Regular readers of my blog know that I am a big fan of quotes. I have a running series of them, and, as of this writing, I have used more than 230 in total. From the words of Mark Twain (the first quote in the series) to those of Marcus Aurelius, from Bruce Lee to Eleanor Roosevelt, from Nelson Mandela to Anaïs Nin, I have collected quotes for public speakers that span centuries and nations.
A quote can be a powerful addition to a speech or presentation. A relevant, well-timed quote can be memorable and meaningful. I will gladly use one that supports my message. If you are going to use quotes, do so in the right way. Here are some things to keep in mind.1. Don’t overdo it. The more quotes you add to a speech, the more diluted each quote is. For most speeches, one or two quotes is plenty.
2. Always attribute your quotes to the source (the person who originally said it).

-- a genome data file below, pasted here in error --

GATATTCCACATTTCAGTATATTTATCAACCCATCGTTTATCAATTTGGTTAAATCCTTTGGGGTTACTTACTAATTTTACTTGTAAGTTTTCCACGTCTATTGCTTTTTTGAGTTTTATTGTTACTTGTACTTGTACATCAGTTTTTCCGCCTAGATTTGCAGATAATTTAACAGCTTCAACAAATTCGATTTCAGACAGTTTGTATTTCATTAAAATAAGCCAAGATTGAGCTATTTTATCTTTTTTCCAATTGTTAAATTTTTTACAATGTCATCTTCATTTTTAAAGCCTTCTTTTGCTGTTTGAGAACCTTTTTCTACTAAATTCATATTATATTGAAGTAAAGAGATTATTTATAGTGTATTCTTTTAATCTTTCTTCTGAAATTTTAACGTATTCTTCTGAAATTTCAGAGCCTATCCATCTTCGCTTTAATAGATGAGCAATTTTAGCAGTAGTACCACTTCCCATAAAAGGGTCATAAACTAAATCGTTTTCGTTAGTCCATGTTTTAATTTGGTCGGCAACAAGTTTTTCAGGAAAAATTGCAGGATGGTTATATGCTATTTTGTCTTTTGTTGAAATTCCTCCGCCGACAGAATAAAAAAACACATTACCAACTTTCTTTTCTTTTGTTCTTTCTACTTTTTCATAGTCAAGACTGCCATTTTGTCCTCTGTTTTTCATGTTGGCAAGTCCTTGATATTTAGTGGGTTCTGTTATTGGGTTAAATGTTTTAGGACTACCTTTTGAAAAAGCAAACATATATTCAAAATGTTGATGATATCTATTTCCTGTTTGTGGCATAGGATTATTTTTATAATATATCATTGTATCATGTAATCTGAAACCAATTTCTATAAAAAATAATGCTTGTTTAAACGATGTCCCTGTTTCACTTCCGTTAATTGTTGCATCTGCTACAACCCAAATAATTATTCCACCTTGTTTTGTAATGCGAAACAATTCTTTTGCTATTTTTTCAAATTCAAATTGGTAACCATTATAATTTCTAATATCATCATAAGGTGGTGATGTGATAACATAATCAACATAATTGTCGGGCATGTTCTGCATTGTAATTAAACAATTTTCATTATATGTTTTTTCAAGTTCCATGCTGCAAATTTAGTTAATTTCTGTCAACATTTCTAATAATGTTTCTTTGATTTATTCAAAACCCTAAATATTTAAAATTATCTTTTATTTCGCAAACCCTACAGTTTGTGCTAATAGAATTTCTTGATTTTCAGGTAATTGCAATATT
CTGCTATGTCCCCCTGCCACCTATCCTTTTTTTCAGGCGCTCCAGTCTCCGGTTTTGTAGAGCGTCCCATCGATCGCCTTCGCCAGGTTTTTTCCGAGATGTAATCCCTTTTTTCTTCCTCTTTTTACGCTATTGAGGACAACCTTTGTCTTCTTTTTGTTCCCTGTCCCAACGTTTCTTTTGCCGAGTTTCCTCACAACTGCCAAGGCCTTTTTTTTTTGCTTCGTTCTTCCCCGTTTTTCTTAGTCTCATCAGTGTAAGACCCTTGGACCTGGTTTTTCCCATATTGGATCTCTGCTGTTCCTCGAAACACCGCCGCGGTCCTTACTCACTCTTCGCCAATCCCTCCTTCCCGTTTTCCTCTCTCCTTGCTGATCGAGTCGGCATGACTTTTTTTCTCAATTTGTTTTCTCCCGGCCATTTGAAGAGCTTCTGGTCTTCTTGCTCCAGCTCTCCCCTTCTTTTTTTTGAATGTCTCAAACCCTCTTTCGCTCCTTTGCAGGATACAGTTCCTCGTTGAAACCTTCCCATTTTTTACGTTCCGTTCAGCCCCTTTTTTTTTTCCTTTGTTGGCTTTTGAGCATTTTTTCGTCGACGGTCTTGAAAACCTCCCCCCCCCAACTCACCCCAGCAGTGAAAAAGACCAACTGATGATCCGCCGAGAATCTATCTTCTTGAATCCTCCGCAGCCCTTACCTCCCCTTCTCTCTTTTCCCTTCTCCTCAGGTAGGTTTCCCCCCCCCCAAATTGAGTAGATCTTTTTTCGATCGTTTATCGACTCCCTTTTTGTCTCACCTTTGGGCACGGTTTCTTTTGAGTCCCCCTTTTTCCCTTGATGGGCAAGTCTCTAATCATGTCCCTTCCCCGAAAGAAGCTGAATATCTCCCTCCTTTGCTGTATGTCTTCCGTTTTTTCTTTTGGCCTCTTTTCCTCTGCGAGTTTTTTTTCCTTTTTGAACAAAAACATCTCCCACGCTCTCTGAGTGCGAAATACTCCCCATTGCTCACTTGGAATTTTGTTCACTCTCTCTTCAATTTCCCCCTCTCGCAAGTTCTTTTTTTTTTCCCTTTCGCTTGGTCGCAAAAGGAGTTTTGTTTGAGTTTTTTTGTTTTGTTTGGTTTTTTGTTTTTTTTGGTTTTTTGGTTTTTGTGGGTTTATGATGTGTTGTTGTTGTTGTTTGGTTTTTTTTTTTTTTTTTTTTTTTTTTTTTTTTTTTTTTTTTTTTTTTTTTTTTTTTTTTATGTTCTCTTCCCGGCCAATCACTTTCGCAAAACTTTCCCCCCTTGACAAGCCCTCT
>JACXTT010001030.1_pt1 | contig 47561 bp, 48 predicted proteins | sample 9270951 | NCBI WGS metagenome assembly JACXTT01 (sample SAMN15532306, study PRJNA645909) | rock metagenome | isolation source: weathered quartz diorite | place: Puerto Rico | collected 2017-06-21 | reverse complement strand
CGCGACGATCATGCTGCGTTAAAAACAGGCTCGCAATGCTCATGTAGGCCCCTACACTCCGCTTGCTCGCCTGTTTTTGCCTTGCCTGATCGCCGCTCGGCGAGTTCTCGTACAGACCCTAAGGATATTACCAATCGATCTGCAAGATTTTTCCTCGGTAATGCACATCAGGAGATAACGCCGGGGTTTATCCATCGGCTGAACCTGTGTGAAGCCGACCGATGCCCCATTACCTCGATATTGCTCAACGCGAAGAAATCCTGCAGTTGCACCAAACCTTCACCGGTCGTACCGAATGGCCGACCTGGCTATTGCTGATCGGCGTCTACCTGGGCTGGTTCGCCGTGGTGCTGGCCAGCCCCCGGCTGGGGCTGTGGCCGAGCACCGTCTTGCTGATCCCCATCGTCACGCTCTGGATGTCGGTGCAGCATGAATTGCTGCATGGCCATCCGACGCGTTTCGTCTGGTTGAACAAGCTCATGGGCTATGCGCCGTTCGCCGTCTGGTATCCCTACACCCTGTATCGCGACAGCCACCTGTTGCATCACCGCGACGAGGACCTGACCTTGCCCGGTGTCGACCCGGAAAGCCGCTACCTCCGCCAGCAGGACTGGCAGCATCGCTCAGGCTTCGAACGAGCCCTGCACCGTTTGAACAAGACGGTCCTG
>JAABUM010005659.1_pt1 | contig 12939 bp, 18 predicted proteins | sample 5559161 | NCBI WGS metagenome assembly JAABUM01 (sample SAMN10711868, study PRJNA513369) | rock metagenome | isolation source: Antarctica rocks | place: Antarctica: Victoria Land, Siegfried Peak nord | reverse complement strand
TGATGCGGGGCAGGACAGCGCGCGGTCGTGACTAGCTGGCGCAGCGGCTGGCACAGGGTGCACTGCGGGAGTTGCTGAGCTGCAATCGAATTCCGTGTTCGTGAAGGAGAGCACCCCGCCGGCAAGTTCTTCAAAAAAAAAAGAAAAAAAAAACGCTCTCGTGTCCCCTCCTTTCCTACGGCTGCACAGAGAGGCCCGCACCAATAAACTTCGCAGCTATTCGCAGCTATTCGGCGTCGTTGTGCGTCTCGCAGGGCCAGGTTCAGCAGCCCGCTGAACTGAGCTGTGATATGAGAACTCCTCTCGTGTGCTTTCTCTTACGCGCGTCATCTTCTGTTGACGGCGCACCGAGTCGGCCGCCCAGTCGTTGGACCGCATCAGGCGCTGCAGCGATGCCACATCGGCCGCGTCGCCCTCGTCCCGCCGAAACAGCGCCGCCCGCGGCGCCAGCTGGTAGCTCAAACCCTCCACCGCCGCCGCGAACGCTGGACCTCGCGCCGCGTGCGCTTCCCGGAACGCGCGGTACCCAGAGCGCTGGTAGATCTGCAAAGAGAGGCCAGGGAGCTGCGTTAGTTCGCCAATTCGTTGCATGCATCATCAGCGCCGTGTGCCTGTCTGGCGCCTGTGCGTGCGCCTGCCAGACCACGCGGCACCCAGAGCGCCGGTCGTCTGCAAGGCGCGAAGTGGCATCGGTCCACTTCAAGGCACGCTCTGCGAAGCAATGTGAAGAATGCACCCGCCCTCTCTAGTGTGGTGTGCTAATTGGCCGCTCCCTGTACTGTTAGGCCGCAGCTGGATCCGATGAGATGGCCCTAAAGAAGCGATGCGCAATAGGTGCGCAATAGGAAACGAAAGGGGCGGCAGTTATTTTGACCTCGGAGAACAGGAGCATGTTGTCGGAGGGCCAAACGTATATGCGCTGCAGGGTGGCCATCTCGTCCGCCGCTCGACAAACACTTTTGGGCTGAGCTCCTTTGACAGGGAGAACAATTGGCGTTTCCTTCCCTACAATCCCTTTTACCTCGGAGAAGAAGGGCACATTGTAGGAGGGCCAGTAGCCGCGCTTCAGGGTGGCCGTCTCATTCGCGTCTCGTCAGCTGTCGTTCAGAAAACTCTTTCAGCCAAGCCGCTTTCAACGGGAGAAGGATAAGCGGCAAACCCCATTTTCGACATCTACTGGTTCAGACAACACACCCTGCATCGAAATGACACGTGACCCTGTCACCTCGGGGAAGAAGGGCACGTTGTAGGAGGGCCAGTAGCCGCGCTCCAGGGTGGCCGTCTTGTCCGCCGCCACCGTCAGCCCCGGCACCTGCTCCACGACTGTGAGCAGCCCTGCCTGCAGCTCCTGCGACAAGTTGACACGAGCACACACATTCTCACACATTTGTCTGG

3. Make sure the quote is correct.
4. Make sure the source is correct.
Now, you might think that those last two points would be obvious, but as John Oliver, host of the cable TV program Last Week Tonight points out, speakers misattribute quotes more often than you might think.
If you quote someone, get the quote and the source right. Before I post a quote, I search different sites on the internet to make sure they all say the same thing, both in terms of how the quote is worded and who said it. And often they don’t. The internet is chockablock with errors, so, depending on the quote, you might need to check several resources to be sure.
Two that I find helpful are The Quotations Page and Quote Investigator. The former is an excellent starting point for finding accurate quotes. The latter investigates specific quotations to find their source and is particularly useful when a quote is attributed to two or more people.
Quotes are great. They pack a lot of wisdom into a few words and they can make a big impact in a speech. Just be sure to use them properly. And you can quote me on that.
John Zimmer, ACB, ALB is a member of the International Geneva Toastmasters club in Switzerland. He is an international speaker and a 7-time champion of Toastmasters district speech contests. John writes the public speaking blog www.mannerofspeaking.org and is the co-creator of Rhetoric - The Public Speaking Game™.